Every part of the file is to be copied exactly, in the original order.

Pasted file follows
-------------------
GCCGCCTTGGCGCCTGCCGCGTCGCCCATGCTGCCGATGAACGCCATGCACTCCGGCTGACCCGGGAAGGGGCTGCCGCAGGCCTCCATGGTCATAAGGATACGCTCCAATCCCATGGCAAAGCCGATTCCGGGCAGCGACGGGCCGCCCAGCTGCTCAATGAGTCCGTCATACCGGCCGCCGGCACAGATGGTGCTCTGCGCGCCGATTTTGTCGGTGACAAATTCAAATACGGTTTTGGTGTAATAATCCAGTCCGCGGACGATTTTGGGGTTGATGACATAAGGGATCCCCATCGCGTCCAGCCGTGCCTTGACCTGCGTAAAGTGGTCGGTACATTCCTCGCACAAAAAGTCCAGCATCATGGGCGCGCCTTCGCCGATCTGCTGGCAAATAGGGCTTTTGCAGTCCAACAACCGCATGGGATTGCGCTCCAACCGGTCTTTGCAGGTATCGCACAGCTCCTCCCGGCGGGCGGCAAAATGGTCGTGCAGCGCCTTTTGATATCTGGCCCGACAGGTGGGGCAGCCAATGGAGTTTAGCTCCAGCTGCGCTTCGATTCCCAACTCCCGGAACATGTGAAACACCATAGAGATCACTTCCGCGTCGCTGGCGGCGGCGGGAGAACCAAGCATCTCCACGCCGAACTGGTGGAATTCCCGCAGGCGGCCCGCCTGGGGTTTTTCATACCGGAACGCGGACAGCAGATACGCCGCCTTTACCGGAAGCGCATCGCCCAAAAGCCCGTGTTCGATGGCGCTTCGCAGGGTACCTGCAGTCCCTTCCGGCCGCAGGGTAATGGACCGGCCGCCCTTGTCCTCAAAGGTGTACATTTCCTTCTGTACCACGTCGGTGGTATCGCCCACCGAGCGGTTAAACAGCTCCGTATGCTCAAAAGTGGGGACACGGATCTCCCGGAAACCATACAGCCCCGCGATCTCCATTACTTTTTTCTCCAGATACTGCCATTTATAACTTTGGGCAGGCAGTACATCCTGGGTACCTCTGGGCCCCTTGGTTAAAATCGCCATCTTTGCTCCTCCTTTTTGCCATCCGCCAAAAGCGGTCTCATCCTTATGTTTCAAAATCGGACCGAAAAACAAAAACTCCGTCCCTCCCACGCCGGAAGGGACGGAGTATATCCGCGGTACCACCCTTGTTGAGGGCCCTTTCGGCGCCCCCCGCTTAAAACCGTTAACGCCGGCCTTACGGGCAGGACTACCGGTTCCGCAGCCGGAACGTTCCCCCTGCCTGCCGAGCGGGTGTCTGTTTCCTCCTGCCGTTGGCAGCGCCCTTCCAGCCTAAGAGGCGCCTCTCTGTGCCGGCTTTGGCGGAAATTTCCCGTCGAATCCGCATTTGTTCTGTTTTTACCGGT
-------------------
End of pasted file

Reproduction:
GCCGCCTTGGCGCCTGCCGCGTCGCCCATGCTGCCGATGAACGCCATGCACTCCGGCTGACCCGGGAAGGGGCTGCCGCAGGCCTCCATGGTCATAAGGATACGCTCCAATCCCATGGCAAAGCCGATTCCGGGCAGCGACGGGCCGCCCAGCTGCTCAATGAGTCCGTCATACCGGCCGCCGGCACAGATGGTGCTCTGCGCGCCGATTTTGTCGGTGACAAATTCAAATACGGTTTTGGTGTAATAATCCAGTCCGCGGACGATTTTGGGGTTGATGACATAAGGGATCCCCATCGCGTCCAGCCGTGCCTTGACCTGCGTAAAGTGGTCGGTACATTCCTCGCACAAAAAGTCCAGCATCATGGGCGCGCCTTCGCCGATCTGCTGGCAAATAGGGCTTTTGCAGTCCAACAACCGCATGGGATTGCGCTCCAACCGGTCTTTGCAGGTATCGCACAGCTCCTCCCGGCGGGCGGCAAAATGGTCGTGCAGCGCCTTTTGATATCTGGCCCGACAGGTGGGGCAGCCAATGGAGTTTAGCTCCAGCTGCGCTTCGATTCCCAACTCCCGGAACATGTGAAACACCATAGAGATCACTTCCGCGTCGCTGGCGGCGGCGGGAGAACCAAGCATCTCCACGCCGAACTGGTGGAATTCCCGCAGGCGGCCCGCCTGGGGTTTTTCATACCGGAACGCGGACAGCAGATACGCCGCCTTTACCGGAAGCGCATCGCCCAAAAGCCCGTGTTCGATGGCGCTTCGCAGGGTACCTGCAGTCCCTTCCGGCCGCAGGGTAATGGACCGGCCGCCCTTGTCCTCAAAGGTGTACATTTCCTTCTGTACCACGTCGGTGGTATCGCCCACCGAGCGGTTAAACAGCTCCGTATGCTCAAAAGTGGGGACACGGATCTCCCGGAAACCATACAGCCCCGCGATCTCCATTACTTTTTTCTCCAGATACTGCCATTTATAACTTTGGGCAGGCAGTACATCCTGGGTACCTCTGGGCCCCTTGGTTAAAATCGCCATCTTTGCTCCTCCTTTTTGCCATCCGCCAAAAGCGGTCTCATCCTTATGTTTCAAAATCGGACCGAAAAACAAAAACTCCGTCCCTCCCACGCCGGAAGGGACGGAGTATATCCGCGGTACCACCCTTGTTGAGGGCCCTTTCGGCGCCCCCCGCTTAAAACCGTTAACGCCGGCCTTACGGGCAGGACTACCGGTTCCGCAGCCGGAACGTTCCCCCTGCCTGCCGAGCGGGTGTCTGTTTCCTCCTGCCGTTGGCAGCGCCCTTCCAGCCTAAGAGGCGCCTCTCTGTGCCGGCTTTGGCGGAAATTTCCCGTCGAATCCGCATTTGTTCTGTTTTTACCGGT